It is important to see the diversity of art and artistic practices before the said named leaders came into being. The type of art that was not most associated with Communism, did not just completely align itself to the political narrative. It was a gradual process of shaping and controlling the artists and in extension, the art. However, even before the advent of Communism, the art worlds especially in China and Russia were anything but unanimous.

The beginning of the 20th century in Russia saw a bright sunrise to modern and Avant-grade art. Artists like Malevich and Kandinsky confidently rose and approached the Dias. They proposed radical new ideas concerning the aesthetics and the purpose of art. While some artists followed those ideas, some aspired to push forth the envelope even further. But, all of them shared a common view of rejecting realism. The artists unanimously saw the idea of communist ideas as the shaper of the Russian society and were equally excited to chip in their two cents through their literary and artistic work. The artists were so hyped that they even joined state-run organizations as they ‘believed; that they must serve the regime as it facilitated artistic freedom. The then Minister of Culture, Anatolii Lunacharskii provided the required resources for the development of new museums and established art studios and schools. The regime was so hugely invested in the art and its effect on the society that academies that rejected the idea of Avant-grade art were shut down. While this appeared to be an uphill for the art and artists, no one noticed that the whole cultural system, including museums, schools, publications, and even public decoration were brought under the government control whilst everyone stood in awe of the glittering gold.

However, the aesthetics of government-sponsored lucrative deals could not overpower the authentic concerns and creative differences which were bound to bud up between the artists. Consequently, the privileged place of Avant-grade art began to lose its ground. It is however true that numerous wonderful and great artistic stances flourished concurrently during this short period, some of them even shaping to become mass movements drawn on traditional aesthetics. As modern grade art began to wane, the group of artists proposed the idea of Productionism to replace Constructivism. They opined that autonomous artists are reactionary and cannot be caged within the political sphere. Therefore, these arts should not be given a free canvas and must become the colleagues of scholars, engineers, and administrators as it would restrict to the social reality controlled by concrete political forces i.e., the Communist Party. The artists however remained adamant in aiming to project the ‘What can be’ rather than projecting the ‘How affected they are’ as they believed that the latter connotation was the one which would catapult them and their artifacts into fame and positive audience response. This idea was in strict contravention to Stalin’s idea of art and aesthetic and therefore the Avant-grade movements were brought to a screeching halt.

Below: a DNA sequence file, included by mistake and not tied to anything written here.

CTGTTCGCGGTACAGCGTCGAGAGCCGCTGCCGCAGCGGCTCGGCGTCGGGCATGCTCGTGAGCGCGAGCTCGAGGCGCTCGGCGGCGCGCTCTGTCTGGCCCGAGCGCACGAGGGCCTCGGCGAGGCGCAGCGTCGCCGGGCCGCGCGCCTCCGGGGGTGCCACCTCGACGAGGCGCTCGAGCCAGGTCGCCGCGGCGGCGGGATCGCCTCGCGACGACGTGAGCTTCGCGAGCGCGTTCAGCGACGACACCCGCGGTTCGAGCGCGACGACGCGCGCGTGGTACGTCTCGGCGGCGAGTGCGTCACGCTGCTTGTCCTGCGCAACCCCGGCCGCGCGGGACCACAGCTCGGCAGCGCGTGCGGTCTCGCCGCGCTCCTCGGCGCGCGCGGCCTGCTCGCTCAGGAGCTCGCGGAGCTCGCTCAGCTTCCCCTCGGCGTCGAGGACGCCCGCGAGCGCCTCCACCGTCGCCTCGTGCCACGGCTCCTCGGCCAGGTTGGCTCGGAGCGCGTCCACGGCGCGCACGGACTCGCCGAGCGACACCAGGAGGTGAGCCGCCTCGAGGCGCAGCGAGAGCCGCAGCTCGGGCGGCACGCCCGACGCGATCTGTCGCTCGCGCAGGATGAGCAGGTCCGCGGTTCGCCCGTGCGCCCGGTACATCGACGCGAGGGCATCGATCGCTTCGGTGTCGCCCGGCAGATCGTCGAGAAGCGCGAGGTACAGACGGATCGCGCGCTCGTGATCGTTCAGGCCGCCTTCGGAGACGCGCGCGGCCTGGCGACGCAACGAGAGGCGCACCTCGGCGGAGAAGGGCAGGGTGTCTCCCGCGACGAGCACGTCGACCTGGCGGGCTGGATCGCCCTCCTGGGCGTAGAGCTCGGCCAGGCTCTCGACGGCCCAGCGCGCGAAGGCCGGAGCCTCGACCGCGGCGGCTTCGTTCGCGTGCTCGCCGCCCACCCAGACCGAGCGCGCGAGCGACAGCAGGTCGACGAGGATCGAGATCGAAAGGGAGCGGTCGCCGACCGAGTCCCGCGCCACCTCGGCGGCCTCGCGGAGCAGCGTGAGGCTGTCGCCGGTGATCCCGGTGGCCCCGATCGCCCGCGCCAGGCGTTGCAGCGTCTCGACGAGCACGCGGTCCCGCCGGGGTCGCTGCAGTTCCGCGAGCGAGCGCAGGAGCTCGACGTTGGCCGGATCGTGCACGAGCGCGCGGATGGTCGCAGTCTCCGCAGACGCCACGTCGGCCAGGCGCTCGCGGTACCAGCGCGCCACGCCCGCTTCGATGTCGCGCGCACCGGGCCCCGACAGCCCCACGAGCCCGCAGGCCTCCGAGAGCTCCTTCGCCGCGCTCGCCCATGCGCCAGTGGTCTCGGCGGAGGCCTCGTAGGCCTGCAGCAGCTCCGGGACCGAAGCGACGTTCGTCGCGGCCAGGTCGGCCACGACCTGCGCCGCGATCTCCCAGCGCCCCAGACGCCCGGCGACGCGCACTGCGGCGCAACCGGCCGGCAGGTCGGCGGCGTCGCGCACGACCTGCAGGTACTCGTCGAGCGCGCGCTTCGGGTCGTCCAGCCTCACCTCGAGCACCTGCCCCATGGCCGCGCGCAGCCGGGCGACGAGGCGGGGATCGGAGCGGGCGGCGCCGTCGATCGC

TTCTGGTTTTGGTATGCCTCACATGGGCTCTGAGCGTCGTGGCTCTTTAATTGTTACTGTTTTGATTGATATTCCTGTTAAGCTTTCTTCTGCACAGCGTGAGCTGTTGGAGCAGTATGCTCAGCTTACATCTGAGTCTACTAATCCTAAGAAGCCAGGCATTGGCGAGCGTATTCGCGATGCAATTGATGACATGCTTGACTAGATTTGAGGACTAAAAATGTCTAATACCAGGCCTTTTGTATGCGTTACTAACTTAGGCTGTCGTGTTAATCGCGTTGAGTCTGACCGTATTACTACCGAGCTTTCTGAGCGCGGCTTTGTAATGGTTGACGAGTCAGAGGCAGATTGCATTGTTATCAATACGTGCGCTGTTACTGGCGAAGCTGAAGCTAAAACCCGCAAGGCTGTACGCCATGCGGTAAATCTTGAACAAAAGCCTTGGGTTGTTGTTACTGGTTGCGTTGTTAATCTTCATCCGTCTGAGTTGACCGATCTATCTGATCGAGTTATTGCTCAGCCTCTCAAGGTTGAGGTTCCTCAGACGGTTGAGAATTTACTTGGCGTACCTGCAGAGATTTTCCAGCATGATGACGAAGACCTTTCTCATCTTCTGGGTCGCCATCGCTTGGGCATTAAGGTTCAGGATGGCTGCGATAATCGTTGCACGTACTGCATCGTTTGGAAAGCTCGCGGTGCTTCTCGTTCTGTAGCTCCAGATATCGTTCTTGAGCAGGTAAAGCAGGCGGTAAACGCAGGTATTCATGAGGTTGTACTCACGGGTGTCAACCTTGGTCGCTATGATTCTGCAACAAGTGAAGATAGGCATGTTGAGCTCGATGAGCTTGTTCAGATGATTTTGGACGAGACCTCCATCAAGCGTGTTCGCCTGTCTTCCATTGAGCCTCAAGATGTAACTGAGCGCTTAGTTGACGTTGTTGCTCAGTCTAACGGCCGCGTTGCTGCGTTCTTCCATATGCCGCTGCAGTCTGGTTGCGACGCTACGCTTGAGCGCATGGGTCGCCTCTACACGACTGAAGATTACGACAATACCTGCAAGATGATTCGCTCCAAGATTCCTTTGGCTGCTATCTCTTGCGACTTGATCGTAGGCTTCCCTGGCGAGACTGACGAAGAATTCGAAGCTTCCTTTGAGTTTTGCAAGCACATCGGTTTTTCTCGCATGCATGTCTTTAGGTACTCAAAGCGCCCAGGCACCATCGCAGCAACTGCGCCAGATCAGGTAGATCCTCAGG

Art in China also went through a similar trend. It also covered a similar journey from the muddle of styles and ideas, a large part of them being radical, to the art of prescribed aesthetics and purpose. Unlike Russia, China was influenced by Western art, both modern and traditional, in the 20th century. China switched to oil paint, leaving the traditional elite of art done mostly in ink. Numerous artists went to Europe and Japan and were exposed to new art practices such as painting still life and figure nudes. Artists were influenced by traditional European Art like that of the Renaissance and were equally perplexed by modern painters like Matisse or Picasso. As a result, many Chinese artists wanted to incorporate and integrate European practices into Chinese art, while some wanted to reform the whole Chinese-artistic discipline form within. This practice of incorporating and adapting newer paradigms with reference to art and literature continued into the 1930s as Chinese art transformed, reformed, pushed forward, and then explored itself in its whole entirety.

However, the same period saw a rise in a certain Modern Woodcut Movement led by Lu Xun. Hugely influenced by the Soviet Prophecy of Avant-grade art that leads to the destruction of the old, he inclined towards the realist school as well. Although he believed that art should not only be limited to a revolutionary message, he encouraged the idea of combining art with politics. In pursuance of combining art and politics together, he spread ideas in China by translating numerous Russian texts stressing realism art and the concept of Productionism. This eventually saw a rise of numerous woodcut groups creating rebellious art and organizing exhibitions exhibiting the same. Soon, the Sino-Chinese War happened and the relations with the outside world were significantly cut down, invariably giving rise to the realist school of art in China, running parallel with Russia.